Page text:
I think I thought blogging was going to be a way to get me actually to write, since I’m continually avoiding writing the novel that I’m supposedly working on. Now I find that it’s just another thing to avoid writing. I have some rather convoluted thoughts in my head right now (more convoluted than the ones I’ve been writing about so far) which I am, apparently, afraid to put down on paper. I mean, on blog. I’m afraid of what actually starting to write about them will unleash in my head, and also I’m afraid that the ensuing posts will be so long no one will read them. I’m not sure how to break them up into bite-sized chunks, which, apart from any other reasons, is sort of necessary due to time constraints. For example, I need to leave for work in half an hour.
As a way of appeasing my readers (who, while not very verbose, are apparently avid) and my conscience, I will therefore describe a strange little thought that skipped into my head before I fell asleep last night.
Last evening, my roommate and I had a little discussion, the hub of which was a miscommunication. What I realized about myself in the course of said discussion was that I am not always as honest as I think I am, and that usually the reason is manners. Or at least what I grew up understanding manners to be. In our family, you don’t just tell someone what you’re going to do, or what you want them to do. You phrase it as a question, or as a hint. For example, my grandfather used to say things like, “Would anyone like the salt?” Meaning, “Hand over the salt.” Or, “Well, we love you,” meaning, “We’ve talked on the phone plenty long enough; now let’s just hang up and talk again some other time.” When I’m at work supervising a shift, I say things like, “Would you mind making some more iced coffee?” when what I mean is, “Make some more iced coffee.” In my immediate family, if we want to let people know our plans, we often say, “I’m going to do blah blah—is that okay with you?” The correct, polite answer is always, “Sure,” even if it isn’t okay with that person.
This method of communication works okay if you understand the intent behind it, but I’m not sure how many people do. In college, a friend of mine once said, “Jenn, you’re so polite, if you weren’t my friend, I would hate you.” I understood this to have been said in the most affectionate way possible, so I wasn’t offended. Now I also maybe understand its meaning, as well. This kind of manners that is my first language is, as my roommate hesitantly pointed out last night, “kind of lying.” After this observation (with which I agreed), I started thinking about manners in general, and I probably most of them are “kind of lying.”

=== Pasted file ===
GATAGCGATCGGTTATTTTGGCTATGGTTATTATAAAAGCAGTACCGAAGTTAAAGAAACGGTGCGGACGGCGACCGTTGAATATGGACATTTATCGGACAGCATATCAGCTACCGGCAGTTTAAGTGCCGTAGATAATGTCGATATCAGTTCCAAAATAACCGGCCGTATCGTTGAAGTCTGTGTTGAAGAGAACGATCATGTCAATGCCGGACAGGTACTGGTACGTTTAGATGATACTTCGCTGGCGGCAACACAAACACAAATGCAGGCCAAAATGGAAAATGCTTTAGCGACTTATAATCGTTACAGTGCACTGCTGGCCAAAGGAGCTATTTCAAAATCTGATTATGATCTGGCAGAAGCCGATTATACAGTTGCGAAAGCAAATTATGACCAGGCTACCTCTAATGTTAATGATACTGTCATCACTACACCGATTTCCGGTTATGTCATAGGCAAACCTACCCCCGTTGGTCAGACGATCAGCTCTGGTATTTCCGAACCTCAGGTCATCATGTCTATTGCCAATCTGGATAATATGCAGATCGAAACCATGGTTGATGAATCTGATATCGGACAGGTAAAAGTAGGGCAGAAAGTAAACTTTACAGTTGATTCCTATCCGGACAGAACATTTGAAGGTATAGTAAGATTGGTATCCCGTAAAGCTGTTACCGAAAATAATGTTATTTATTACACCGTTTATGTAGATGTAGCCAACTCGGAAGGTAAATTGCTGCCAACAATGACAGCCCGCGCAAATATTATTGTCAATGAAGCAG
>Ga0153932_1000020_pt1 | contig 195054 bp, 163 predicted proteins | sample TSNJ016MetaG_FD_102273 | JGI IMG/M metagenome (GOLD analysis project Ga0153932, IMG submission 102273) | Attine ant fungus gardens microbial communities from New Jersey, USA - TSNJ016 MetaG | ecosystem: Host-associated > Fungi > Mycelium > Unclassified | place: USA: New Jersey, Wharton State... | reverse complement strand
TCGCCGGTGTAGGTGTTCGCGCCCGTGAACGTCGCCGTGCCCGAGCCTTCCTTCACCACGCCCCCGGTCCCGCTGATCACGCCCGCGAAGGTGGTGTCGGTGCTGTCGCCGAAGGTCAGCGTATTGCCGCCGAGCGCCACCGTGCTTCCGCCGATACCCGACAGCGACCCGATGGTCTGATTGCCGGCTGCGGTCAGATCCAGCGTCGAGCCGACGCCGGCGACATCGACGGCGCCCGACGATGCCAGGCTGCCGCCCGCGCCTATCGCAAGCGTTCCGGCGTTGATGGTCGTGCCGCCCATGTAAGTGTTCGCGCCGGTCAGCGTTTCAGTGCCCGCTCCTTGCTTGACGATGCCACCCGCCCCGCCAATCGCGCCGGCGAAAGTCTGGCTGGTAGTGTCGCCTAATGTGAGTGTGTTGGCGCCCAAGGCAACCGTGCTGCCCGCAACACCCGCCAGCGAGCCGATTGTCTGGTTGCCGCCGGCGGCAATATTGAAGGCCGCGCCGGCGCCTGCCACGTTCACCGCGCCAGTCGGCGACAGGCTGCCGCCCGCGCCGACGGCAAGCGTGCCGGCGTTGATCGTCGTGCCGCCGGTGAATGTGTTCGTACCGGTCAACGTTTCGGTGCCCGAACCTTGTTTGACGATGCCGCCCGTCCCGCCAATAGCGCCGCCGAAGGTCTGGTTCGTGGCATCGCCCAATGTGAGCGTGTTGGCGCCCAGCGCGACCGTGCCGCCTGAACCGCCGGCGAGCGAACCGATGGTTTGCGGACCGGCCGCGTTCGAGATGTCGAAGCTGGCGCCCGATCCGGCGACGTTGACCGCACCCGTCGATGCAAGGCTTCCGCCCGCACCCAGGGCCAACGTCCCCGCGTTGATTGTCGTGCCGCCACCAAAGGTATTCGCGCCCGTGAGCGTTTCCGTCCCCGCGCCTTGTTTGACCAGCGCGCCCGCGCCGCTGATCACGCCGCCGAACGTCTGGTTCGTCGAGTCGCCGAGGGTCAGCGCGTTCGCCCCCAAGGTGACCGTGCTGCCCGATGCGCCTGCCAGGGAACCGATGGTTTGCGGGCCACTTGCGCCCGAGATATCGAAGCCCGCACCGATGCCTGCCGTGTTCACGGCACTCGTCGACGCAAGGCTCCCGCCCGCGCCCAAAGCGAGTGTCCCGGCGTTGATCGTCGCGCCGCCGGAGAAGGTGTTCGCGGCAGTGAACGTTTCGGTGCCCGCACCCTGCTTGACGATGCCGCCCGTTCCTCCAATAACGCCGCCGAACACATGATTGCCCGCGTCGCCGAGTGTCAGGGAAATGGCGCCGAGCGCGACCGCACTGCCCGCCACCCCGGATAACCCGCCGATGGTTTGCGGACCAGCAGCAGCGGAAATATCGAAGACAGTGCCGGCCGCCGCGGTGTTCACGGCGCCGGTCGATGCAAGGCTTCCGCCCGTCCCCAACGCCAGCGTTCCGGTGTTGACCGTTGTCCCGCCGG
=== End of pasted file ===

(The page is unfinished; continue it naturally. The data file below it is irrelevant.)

I mean, if you want something, you don’t have to beat around the bush about it and you can still be polite. As in, “Please pass the salt.” It is understood that the salt is desired, but “please” makes the expression of said desire less abrasive. On the other hand, when I’m at work and a customer is getting on my nerves, I still have to say, “Thanks very much—have a nice day!” (preferably sounding like I mean it), even if what I want to say is, “I’m not actually your slave, jerk,” or if I want to kick him or her in the head or something. This is not very honest. But it is polite.
I find this to be quite a conundrum, because I believe that the Bible does not condone deceit. On the other hand, I doubt it condones kicking people in the head just because they forgot to tell you they wanted their drink iced and acted as if it was your fault and you should have been able to read their minds.
I think I still vote for manners, if for no other reason than the fact that most of the time I feel like being rude to customers, it’s because they have ordered their drink while talking on their cell phone or because they have been otherwise rude to me. Manners act like a buffer, and they remind me (sometimes) that other human beings are other human beings, and should be treated with respect even if I, at that moment, don’t actually respect them. Also, although I think this is supposed to happen more than it does, theoretically there’s always the off chance that by treating people as if I care about them, I might actually start to care about them. Then the deceit becomes the truth and so I’m not lying and what’s more, I haven’t kicked anyone.
I’m still not sure what the answer is for telling someone what I intend to do. I don’t want to step on anyone’s toes; at the same time, I might get mad if I phrase my plans as a question and the person answering the question objects. This is something I still need to consider. But later. For now I'm just going to go to work, if it's okay with you.